"There's no magic wand," insists Burnley boss Sean Dyche, when questioned about the club's recruitment policy
Sean Dyche spoke of his immeasurable pride in the journey that he and his players have embarked on in the Premier League.
But the Burnley boss is determined to take things to another level yet again after securing a sixth successive season in England's top flight.
Since winning a couple of promotions from the Championship, the Clarets have consistently defied the odds to mark a number of milestones.
The 2016-17 term was the club's first survival at the highest level since the mid-70s while their finish the following season was their best since 1974.
That brought Burnley's first voyage into Europe since the sixties when Harry Potts' side faced Eintracht Frankfurt in the quarter-final of the Inter-Cities Fairs Cup.
And then the Clarets' 54-point return over 2019-20 equalled the club's record tally in the Premier League, matching that from two seasons prior.
"It's been tough but my overriding pleasure is in a group of people that give everything," said Dyche.
"I said when I got here that there'll be a group of players who will give everything and there'll be sweat on the shirt.
"They have given everything, these players give a lot, they give a lot to us as a staff and they give a lot to the club and the fans.
"I'm incredibly proud of their achievement this season because it's tough when you've got two points after seven games in the Premier League.
"There was a lot of work that needed to be done to turn that around and we've done that.
"It is nice to preserve your status, particularly given the journey we have been on. To continue in the Premier League is very pleasing for me, my staff, the players, the new owners and of course the fans.
"There are three games left now, shoulders back and let's see where we can go with it."
The former Watford chief says that there have been encouraging signs during conversations with new chairman Alan Pace.
The pair have been attempting to devise a financial strategy that would free up some funds for Dyche during this summer's transfer window.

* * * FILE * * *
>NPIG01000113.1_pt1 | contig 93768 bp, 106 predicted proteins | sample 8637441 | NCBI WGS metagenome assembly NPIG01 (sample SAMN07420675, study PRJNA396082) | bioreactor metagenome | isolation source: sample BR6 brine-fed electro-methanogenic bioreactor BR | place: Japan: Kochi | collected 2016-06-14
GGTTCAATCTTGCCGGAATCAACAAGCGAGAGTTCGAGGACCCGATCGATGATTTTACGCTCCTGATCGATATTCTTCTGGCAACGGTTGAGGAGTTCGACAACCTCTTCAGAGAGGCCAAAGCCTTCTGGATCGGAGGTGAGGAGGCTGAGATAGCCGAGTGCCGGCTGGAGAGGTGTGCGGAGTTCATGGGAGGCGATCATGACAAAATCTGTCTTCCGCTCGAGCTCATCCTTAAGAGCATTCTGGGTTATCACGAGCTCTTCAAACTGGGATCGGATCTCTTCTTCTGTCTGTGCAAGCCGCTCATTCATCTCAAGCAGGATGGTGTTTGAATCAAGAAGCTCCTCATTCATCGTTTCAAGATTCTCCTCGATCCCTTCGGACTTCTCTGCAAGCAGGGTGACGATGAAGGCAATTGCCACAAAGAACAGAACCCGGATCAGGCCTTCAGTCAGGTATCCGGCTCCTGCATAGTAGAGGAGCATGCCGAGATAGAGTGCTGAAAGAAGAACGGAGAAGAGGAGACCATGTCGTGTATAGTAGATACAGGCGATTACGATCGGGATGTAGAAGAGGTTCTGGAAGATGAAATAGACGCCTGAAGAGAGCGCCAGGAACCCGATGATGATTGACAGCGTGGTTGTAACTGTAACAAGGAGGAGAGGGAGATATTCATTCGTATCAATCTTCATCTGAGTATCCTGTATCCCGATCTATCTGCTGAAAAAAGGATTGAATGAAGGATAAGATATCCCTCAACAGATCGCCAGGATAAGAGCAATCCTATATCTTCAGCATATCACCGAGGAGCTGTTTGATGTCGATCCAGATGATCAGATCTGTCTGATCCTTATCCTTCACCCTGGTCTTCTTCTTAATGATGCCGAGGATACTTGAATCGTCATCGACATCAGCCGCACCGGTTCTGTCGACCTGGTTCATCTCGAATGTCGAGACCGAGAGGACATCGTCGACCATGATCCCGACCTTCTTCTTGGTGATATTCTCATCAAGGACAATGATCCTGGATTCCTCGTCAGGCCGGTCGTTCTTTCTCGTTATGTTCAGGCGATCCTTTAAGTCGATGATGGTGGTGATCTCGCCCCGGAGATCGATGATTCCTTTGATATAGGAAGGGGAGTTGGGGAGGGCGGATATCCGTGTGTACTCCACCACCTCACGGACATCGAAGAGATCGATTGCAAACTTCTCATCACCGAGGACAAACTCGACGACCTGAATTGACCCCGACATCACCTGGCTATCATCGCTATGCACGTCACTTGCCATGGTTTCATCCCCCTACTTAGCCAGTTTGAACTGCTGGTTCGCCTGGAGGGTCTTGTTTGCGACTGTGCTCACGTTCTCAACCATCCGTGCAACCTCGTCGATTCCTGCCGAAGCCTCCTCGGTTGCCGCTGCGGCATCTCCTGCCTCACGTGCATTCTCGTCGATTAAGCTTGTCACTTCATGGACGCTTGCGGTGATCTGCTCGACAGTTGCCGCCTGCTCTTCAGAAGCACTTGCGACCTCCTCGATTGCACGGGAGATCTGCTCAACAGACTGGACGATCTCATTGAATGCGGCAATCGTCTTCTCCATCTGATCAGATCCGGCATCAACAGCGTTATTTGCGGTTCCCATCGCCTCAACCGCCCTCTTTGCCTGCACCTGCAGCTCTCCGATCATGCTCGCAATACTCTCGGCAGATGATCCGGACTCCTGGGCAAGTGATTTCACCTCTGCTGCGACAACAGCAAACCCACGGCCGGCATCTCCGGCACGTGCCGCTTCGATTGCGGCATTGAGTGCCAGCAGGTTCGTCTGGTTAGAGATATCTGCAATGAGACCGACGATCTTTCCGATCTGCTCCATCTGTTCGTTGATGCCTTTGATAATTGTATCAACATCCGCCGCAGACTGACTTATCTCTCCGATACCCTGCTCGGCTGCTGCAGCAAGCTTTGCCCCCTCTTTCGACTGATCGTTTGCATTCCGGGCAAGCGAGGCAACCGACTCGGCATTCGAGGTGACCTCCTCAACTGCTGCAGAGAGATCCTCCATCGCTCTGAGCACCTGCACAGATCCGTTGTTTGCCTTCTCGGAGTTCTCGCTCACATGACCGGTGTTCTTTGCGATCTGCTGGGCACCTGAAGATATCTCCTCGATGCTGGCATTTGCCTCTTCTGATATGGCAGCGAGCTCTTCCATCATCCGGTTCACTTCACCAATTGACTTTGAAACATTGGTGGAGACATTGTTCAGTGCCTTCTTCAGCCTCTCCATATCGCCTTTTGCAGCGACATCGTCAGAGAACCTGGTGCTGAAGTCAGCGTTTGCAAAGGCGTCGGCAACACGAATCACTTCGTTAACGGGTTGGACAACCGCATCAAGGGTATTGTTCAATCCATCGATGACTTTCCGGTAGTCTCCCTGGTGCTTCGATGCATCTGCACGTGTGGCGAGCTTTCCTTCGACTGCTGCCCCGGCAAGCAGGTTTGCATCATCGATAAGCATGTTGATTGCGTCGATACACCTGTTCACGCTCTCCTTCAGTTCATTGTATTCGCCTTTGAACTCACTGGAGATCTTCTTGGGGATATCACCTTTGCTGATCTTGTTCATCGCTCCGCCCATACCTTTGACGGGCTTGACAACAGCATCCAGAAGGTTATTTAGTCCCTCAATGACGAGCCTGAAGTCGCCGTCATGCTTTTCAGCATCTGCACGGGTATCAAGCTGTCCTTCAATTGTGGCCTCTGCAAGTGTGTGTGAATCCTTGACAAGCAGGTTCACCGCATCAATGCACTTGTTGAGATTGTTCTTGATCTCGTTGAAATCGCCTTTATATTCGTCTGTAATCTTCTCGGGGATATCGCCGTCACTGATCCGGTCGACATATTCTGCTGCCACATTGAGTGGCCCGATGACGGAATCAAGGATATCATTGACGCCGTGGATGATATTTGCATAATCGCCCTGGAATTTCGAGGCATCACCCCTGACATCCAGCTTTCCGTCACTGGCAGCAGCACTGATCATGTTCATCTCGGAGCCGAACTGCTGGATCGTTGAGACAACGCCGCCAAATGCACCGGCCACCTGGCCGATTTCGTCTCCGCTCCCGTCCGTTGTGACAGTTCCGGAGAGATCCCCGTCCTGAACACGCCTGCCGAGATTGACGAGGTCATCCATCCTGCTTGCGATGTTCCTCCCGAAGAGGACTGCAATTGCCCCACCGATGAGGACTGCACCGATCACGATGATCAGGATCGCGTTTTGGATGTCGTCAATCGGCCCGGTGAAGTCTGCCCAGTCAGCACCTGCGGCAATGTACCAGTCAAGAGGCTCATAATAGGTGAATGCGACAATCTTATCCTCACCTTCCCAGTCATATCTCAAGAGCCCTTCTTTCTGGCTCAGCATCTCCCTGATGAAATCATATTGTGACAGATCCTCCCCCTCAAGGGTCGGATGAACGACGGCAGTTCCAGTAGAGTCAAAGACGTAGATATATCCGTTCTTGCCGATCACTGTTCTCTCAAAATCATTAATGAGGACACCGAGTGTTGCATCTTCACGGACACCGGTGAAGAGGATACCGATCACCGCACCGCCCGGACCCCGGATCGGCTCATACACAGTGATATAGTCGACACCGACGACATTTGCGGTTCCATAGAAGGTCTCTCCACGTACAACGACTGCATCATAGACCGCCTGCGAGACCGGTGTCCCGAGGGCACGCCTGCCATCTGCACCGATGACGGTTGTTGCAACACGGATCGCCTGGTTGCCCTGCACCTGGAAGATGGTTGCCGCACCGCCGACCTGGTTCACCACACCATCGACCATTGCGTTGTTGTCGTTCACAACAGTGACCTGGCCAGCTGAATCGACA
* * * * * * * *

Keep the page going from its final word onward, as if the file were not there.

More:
The Premier League's longest-serving manager isn't expecting the shift in spending to be a 'radical' one, but he's optimistic that there'll be a bit more flexibility in the budget.
"There is a lot of work still to be done behind the scenes, especially on the recruitment side and making sure players stay here too, that nice balance to make sure this group can move forward again and the club can move forward again," confirmed Dyche.
"Talks with the owner have been happening for a while about trying to layer up, what can we do, what can be achieved?
"I don't think there's a radical financial shift, which sometimes happens in the Premier League when vast amounts of money suddenly turn up, but I think there will be some investment.
"It's about how that will be balanced off with the challenges of keeping our squad together and building on top of that. There are still some challenges to come, but there's an open dialogue with myself and the chairman."
He added: "There's still a lot of planning to be done and a lot of conversations to be had. There are a lot of avenues to go down to look at how we can move forward as a playing staff, keep the right players, making sure they're settled here.
"It's an ongoing situation, it always has been. There's an open dialogue with Alan Pace and all the guys here so it's about seeing where we can take it, what can we do, what can be achieved financially.
"However, finance or no finance, recruitment is still a tough business, you still need to find the right players. There's no magic wand, it takes time and it takes effort."